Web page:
Paul is specifically talking about something that earns a place for us in Heaven, a place for us in that great Mansion of Mansions and at the great marriage feast of the Lamb.  He is talking about something we can glory in because it makes us worthy of the honours of Heaven.

Then why not glory in our good works?  Why not trust them to earn our place with God?  Let me give two good reasons.  First good works cannot cancel our sins.  Yes, you are a sinner.  We read the Ten Commandments at the very beginning of the service this morning.  They are God’s standards for your life.  They are what God requires of you.  They are God’s will for your life.  Every time you break one you commit a crime against the Great King and Ruler of all things.  And, as we saw in our evening readings in the Gospel of Matthew last week, it is not enough to keep the letter of the law.  God requires that we keep the spirit of the law also, and that we keep it perfectly.  Who among us will claim to have done that?  Are we not all rather able to say with the Apostle Paul, “all have sinned,” and with the publican, “Lord have mercy on me, a sinner?”  In a short while, just moments before we come to the Communion Rail, we will pray in unison a prayer called the “General Confession.”  We will pray it aloud, in an audible voice, for all to hear.  If you are physically able, kneel before God and pray it on your knees, and say with the rest of us sinners; “Almighty God, Father of our Lord Jesus Christ, Maker of all things, Judge of all men; We acknowledge and bewail our manifold sins and wickedness, Which we, from time to time, most grievously have committed, By thought, word, and deed, Against thy Divine Majesty.”  Confess to God, and all humanity that you have sinned against God.  But first, confess it to yourself.  You have sinned, and do not deserve the good things God has blessed you with.  You have sinned, and have not earned Haven by your good deeds, but Hell by your sins.  Glory not in your works, no matter how good they may seem to you and other people, to Christ they are filthy rags.  Glory not in them.  Glory in Christ who bore your sins and died for them on the cross.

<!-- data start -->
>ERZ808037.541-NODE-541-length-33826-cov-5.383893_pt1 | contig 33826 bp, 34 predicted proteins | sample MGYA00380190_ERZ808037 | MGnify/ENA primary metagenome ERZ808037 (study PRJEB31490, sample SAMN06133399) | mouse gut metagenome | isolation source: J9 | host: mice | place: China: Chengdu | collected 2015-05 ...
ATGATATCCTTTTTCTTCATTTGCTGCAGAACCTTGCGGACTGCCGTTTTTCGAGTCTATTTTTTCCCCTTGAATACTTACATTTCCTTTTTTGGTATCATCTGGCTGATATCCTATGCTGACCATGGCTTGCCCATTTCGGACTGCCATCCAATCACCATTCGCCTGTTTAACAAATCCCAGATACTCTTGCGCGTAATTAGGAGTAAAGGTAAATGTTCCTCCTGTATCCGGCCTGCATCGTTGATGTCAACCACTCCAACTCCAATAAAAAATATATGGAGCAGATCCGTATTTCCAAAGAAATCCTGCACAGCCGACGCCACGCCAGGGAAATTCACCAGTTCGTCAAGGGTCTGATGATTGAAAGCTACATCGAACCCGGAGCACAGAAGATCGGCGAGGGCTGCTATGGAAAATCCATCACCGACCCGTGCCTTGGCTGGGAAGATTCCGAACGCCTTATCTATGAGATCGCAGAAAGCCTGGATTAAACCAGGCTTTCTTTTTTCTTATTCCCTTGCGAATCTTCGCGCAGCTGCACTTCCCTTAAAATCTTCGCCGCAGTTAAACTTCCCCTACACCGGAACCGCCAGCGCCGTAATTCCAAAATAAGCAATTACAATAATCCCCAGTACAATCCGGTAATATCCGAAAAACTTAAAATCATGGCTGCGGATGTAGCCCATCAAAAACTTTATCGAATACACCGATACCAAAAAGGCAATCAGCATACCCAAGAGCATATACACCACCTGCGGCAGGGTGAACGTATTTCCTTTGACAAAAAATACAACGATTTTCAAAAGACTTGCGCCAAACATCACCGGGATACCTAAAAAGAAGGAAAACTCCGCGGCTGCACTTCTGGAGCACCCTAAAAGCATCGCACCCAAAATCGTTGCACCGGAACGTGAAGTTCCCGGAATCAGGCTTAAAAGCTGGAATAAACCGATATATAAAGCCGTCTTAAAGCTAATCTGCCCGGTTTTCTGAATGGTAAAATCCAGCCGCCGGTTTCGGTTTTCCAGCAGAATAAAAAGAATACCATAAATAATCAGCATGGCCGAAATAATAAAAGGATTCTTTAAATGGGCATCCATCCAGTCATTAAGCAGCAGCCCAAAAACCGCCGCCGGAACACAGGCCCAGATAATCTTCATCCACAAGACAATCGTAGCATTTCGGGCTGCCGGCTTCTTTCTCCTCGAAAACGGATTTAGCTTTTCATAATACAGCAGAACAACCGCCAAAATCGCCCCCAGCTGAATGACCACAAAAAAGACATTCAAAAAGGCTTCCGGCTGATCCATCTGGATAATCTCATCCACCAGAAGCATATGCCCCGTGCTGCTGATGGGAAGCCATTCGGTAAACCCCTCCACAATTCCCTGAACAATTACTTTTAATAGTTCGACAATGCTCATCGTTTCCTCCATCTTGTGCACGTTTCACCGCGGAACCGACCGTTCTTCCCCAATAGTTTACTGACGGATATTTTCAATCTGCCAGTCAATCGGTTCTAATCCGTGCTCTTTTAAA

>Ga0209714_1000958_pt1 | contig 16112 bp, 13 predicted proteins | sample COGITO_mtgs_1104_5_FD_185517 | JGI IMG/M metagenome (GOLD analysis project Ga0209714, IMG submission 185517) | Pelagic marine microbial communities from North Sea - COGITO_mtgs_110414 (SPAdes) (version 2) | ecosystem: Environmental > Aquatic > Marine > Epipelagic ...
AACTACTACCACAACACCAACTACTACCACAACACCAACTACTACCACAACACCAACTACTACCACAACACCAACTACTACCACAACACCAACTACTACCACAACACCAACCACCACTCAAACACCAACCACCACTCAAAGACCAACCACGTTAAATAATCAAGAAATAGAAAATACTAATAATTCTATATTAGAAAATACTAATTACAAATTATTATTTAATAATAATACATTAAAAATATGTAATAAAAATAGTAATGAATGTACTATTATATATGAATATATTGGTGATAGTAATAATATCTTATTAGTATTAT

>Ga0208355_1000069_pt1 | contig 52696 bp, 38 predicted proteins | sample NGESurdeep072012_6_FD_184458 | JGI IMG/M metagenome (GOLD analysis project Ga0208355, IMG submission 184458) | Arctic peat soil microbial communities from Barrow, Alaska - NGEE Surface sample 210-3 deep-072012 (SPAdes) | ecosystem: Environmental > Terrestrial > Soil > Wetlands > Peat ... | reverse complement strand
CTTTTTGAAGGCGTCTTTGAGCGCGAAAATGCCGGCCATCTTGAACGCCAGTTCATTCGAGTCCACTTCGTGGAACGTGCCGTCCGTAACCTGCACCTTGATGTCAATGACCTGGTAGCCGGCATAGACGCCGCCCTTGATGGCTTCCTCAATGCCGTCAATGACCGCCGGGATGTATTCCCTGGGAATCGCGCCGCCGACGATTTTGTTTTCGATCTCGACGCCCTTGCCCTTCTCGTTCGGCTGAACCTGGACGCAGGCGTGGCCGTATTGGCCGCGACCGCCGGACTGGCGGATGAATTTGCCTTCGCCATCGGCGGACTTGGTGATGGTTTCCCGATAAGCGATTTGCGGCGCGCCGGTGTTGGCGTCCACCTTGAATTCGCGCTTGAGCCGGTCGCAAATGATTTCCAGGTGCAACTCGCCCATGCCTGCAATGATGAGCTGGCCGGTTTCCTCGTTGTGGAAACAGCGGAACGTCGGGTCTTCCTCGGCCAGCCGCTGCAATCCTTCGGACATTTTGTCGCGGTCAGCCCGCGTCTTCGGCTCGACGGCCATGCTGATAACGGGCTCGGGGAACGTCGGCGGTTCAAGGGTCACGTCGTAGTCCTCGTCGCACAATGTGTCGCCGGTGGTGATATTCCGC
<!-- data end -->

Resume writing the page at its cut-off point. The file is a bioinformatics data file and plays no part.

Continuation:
Second, glory not in your own works because even your best works are tarnished and tainted by sin.  What is the very best, most honorable thing you have ever done?  Think of it for a moment.  Now compare it to the absolute, perfect goodness of Christ.  Does not His perfection reveal the flaws and cracks even in your very best deed?  It is hard to imagine, but the sun in our solar system has dark spots on it.  Its light is uneven.  Think of light as a symbol for moral perfection, and listen to these words. From 1 John 1:5. “God is light, and in Him is no darkness at all.”  Now listen to the words of James 1:17, “Every good and perfect gift is from above, and cometh down from the Father of lights, with whom is no variableness, neither shadow of turning.”  Both of these verses are saying God is absolute perfect light, meaning moral and personal perfection.  He has every attribute of goodness.   He is wisdom, justice, truth, love, knowledge, mercy, and He is all of these things in perfection.  There is no variation in his perfection; there is no shadow or turning in Him, forever.   So even what we consider to be our very best and most righteous deeds and attributes are really just filthy rags compared to the absolute perfect goodness of God.  None of our works measure up to the standard of His perfection, and what ever does not measure up cannot earn us a place in Heaven.  In fact, it disqualifies us.  We may think water that is guaranteed 99.99%pure is good enough for us, but God only accepts people who are 100% pure